Insurance group TAL flips its marketing focus to ‘journey building’

Paige Murphy
By Paige Murphy | 2 July 2019

Australian life insurance company TAL has flipped its batch and blast marketing approach to focus on “journey building” instead.

Mike Nixon, TAL head of customer relationship management (CRM), says the insurer wanted to move away from the traditional linear marketing model to a more omni-channel approach.

He told AdNews the transition was a major challenge as the business began to learn the ropes in CRM with Adobe Campaign.

It wasn’t a seamless process either, he admits, with one mistake taking 18 months to recover from.

“We’ve gone down a big journey of moving away from single communication journey building and that’s come with a whole host of challenges,” Nixon says.

“We had a few teething problems with it when we first launched. Mostly data integration. We got that wrong.

“The other thing [was] we got a little bit excited and carried away with our new shiny toy and we started to send emails out left, right and centre. We ended up getting blacklisted on Microsoft, Yahoo and Gmail.”

This hurdle meant it had to overhaul its whole CRM process again.

While it managed to fix 70% of the issue and get back on Microsoft, Yahoo and Bigpond, Nixon says it is Gmail that has been the toughest and continues to remain an ongoing challenge.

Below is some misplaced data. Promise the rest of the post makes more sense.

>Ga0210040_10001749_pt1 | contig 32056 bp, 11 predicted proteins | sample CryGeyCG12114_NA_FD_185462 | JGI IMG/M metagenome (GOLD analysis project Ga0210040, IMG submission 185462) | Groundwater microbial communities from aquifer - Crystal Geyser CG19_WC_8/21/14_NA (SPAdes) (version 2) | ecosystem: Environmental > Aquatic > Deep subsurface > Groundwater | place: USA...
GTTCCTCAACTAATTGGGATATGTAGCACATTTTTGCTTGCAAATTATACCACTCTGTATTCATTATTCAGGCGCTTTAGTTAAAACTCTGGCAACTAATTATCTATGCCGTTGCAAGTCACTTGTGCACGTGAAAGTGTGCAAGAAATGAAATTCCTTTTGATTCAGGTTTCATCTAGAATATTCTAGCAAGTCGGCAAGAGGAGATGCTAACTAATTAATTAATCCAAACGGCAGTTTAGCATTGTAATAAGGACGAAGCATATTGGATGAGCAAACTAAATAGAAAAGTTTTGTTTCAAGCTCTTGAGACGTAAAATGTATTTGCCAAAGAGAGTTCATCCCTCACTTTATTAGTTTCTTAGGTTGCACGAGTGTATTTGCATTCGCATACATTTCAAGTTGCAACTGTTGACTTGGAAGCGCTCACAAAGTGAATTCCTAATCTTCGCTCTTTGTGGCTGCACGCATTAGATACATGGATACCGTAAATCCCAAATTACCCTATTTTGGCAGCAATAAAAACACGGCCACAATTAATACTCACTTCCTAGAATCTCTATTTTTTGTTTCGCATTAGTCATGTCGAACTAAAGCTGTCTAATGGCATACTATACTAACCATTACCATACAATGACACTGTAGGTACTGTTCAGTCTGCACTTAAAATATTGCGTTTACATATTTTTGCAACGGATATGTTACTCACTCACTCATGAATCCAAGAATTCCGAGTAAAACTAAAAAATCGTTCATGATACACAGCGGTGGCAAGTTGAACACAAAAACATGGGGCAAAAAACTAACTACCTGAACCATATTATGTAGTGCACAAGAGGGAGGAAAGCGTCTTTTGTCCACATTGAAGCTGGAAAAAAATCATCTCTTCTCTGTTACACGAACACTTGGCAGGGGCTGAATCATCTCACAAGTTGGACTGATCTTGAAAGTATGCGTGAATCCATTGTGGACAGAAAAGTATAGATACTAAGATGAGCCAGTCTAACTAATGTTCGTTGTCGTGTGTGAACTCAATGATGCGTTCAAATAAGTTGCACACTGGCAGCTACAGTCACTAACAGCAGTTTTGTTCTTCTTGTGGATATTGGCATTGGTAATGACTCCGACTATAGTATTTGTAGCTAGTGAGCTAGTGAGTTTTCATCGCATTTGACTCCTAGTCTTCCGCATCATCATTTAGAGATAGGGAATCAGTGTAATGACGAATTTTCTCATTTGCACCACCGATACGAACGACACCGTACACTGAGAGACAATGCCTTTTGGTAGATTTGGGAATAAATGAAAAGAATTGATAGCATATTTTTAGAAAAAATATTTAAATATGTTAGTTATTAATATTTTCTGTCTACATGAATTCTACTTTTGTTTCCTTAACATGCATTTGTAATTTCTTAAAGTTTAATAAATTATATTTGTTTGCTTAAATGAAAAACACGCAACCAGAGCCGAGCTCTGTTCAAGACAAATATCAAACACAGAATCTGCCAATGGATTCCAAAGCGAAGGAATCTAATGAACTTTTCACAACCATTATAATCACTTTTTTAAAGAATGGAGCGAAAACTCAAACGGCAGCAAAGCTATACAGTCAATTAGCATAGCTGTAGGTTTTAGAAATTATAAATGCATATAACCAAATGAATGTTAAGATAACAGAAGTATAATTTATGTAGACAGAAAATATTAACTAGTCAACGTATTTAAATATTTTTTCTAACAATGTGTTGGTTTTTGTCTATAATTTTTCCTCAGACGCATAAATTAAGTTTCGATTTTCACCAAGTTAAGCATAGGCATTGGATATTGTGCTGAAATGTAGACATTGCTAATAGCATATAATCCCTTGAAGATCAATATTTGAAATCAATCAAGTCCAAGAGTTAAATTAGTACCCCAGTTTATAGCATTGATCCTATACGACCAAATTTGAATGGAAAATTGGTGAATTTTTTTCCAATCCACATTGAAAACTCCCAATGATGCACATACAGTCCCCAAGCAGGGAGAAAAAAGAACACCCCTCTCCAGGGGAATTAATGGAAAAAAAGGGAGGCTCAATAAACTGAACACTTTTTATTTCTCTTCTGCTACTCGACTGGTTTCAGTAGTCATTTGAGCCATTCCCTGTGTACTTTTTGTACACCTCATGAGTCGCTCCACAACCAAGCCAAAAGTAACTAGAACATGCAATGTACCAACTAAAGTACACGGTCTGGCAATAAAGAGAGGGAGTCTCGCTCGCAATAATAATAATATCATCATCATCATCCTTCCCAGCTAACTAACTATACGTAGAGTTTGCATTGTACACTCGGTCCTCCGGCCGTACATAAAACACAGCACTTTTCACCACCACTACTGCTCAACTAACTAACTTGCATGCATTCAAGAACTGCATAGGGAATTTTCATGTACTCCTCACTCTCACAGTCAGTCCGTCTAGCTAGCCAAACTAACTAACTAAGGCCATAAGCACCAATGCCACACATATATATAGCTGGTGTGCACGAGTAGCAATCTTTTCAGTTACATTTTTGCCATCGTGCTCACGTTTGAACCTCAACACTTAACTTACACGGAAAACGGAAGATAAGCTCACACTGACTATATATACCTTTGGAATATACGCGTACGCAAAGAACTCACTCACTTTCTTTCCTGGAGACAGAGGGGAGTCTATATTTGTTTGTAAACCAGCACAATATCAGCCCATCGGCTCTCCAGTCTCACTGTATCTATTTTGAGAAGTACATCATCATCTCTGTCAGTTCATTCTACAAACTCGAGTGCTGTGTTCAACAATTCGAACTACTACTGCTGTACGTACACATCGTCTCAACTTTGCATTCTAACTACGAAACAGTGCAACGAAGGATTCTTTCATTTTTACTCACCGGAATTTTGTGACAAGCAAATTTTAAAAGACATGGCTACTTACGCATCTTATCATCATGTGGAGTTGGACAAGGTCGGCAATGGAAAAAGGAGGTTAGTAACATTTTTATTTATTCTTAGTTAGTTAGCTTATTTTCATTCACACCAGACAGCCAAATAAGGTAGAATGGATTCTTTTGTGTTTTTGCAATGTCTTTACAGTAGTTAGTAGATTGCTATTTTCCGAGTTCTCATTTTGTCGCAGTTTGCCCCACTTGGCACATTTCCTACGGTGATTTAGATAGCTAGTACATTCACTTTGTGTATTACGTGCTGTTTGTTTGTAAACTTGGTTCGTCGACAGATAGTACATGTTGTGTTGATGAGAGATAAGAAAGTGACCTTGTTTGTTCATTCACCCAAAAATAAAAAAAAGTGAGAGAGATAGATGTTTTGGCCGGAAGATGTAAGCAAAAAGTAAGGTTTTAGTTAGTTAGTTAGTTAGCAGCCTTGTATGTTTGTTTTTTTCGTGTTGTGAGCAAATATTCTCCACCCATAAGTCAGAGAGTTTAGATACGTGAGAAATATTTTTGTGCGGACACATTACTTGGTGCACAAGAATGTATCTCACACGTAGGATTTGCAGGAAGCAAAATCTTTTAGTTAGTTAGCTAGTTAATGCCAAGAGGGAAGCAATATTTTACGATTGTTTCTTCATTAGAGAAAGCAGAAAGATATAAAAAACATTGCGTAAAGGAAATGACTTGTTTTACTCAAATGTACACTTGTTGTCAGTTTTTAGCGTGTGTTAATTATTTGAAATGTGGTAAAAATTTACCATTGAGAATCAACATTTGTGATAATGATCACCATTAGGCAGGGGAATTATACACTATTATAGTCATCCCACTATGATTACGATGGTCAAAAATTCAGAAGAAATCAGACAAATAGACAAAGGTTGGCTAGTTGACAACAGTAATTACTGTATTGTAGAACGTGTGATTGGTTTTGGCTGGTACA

“They’re looking for you to have engaging content in campaigns and interacting with your customers and as a life insurance company that was built on batch and blast, it was a very big transition for us to make,” he explains.

He says TAL’s new approach starts at the onboarding process with a customer which includes welcome emails, net promoter score (NPS) surveys, a loyalty program and health check campaigns.

It also had to change its sending strategy to customers to avoid hitting the Gmail blacklist again.

“Instead of doing it in one hit, we’re now bell curving,” he says.

“So, start with 500. The next day go up to 700, ramping up to 4,000 a day and then bell curving it back down the other side.

“Gmail can see that growth coming. So, you don’t get that big shock factor of a massive spike of 40,000 emails simply hitting inboxes at once and that’s been a huge success.”

Since regaining the trust of email servers, Nixon says the insurer has run a successful campaign for the new Protect Your Superfund (PYS) legislation with seven of its partners.

The campaign involved white labelling a program for the partners which included email, email reminders, SMS, links to personalised web opt-in forms, data extractions and web analytics.

“That one alone has been hugely success with obscene rates of over 20% [and] over 12,000 members opting back in,” he says.

“Now the foundations are fixed and the capabilities are there, we’re obviously putting campaigns out a lot quicker and having some huge success.”

He says the business also cleaned up its email database to fix issues surrounding deliverability.

This was a decision that wiped out 30% of its contacts but led to bounce rates dropping from 20 or 30% to less than 1%.

His biggest takeaway from the whole process? Aside from having good quality data, it is important to have the essentials right too.

“You’ve got to really make sure your basics are right, and people are going back to the basics,” he says.

“I think there’s a fine balance between being too complicated and too simple. It’s getting that right balance between the two.”

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